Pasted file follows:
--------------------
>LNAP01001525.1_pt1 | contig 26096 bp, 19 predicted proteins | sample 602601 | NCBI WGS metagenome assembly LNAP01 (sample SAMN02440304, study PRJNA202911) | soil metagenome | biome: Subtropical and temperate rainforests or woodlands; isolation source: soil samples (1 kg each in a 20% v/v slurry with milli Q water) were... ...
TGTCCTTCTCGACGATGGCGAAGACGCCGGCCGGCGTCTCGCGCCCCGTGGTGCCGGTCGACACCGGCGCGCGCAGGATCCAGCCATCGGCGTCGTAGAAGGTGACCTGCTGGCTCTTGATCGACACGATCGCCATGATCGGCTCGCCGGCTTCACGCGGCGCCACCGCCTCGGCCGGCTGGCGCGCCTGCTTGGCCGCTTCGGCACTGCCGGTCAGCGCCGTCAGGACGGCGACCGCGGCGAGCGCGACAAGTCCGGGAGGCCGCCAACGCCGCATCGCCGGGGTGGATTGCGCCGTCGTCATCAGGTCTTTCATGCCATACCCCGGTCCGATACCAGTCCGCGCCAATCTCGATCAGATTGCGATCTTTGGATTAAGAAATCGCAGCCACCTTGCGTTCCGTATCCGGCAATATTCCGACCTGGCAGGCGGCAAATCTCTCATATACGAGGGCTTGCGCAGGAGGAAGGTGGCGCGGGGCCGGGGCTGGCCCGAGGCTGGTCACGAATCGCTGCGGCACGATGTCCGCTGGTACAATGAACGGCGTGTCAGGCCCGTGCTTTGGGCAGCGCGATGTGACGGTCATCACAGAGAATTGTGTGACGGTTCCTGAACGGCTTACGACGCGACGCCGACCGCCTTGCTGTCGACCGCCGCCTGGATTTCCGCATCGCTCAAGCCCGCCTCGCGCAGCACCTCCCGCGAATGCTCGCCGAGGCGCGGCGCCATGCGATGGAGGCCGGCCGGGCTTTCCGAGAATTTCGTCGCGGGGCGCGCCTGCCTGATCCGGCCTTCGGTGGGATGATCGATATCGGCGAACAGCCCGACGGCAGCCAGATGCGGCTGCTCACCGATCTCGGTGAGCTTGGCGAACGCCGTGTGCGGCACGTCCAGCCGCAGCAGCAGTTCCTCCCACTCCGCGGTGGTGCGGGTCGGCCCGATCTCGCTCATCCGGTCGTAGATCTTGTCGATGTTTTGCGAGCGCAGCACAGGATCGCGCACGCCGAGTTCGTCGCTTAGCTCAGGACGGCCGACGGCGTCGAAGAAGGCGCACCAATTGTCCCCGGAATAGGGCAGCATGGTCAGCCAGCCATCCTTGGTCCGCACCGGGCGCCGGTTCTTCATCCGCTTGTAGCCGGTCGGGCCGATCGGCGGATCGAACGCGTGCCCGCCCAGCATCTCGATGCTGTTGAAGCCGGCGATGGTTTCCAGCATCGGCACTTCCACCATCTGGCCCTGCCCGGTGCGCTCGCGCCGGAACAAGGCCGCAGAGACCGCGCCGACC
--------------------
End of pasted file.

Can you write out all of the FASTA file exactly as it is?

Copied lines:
>LNAP01001525.1_pt1 | contig 26096 bp, 19 predicted proteins | sample 602601 | NCBI WGS metagenome assembly LNAP01 (sample SAMN02440304, study PRJNA202911) | soil metagenome | biome: Subtropical and temperate rainforests or woodlands; isolation source: soil samples (1 kg each in a 20% v/v slurry with milli Q water) were... ...
TGTCCTTCTCGACGATGGCGAAGACGCCGGCCGGCGTCTCGCGCCCCGTGGTGCCGGTCGACACCGGCGCGCGCAGGATCCAGCCATCGGCGTCGTAGAAGGTGACCTGCTGGCTCTTGATCGACACGATCGCCATGATCGGCTCGCCGGCTTCACGCGGCGCCACCGCCTCGGCCGGCTGGCGCGCCTGCTTGGCCGCTTCGGCACTGCCGGTCAGCGCCGTCAGGACGGCGACCGCGGCGAGCGCGACAAGTCCGGGAGGCCGCCAACGCCGCATCGCCGGGGTGGATTGCGCCGTCGTCATCAGGTCTTTCATGCCATACCCCGGTCCGATACCAGTCCGCGCCAATCTCGATCAGATTGCGATCTTTGGATTAAGAAATCGCAGCCACCTTGCGTTCCGTATCCGGCAATATTCCGACCTGGCAGGCGGCAAATCTCTCATATACGAGGGCTTGCGCAGGAGGAAGGTGGCGCGGGGCCGGGGCTGGCCCGAGGCTGGTCACGAATCGCTGCGGCACGATGTCCGCTGGTACAATGAACGGCGTGTCAGGCCCGTGCTTTGGGCAGCGCGATGTGACGGTCATCACAGAGAATTGTGTGACGGTTCCTGAACGGCTTACGACGCGACGCCGACCGCCTTGCTGTCGACCGCCGCCTGGATTTCCGCATCGCTCAAGCCCGCCTCGCGCAGCACCTCCCGCGAATGCTCGCCGAGGCGCGGCGCCATGCGATGGAGGCCGGCCGGGCTTTCCGAGAATTTCGTCGCGGGGCGCGCCTGCCTGATCCGGCCTTCGGTGGGATGATCGATATCGGCGAACAGCCCGACGGCAGCCAGATGCGGCTGCTCACCGATCTCGGTGAGCTTGGCGAACGCCGTGTGCGGCACGTCCAGCCGCAGCAGCAGTTCCTCCCACTCCGCGGTGGTGCGGGTCGGCCCGATCTCGCTCATCCGGTCGTAGATCTTGTCGATGTTTTGCGAGCGCAGCACAGGATCGCGCACGCCGAGTTCGTCGCTTAGCTCAGGACGGCCGACGGCGTCGAAGAAGGCGCACCAATTGTCCCCGGAATAGGGCAGCATGGTCAGCCAGCCATCCTTGGTCCGCACCGGGCGCCGGTTCTTCATCCGCTTGTAGCCGGTCGGGCCGATCGGCGGATCGAACGCGTGCCCGCCCAGCATCTCGATGCTGTTGAAGCCGGCGATGGTTTCCAGCATCGGCACTTCCACCATCTGGCCCTGCCCGGTGCGCTCGCGCCGGAACAAGGCCGCAGAGACCGCGCCGACC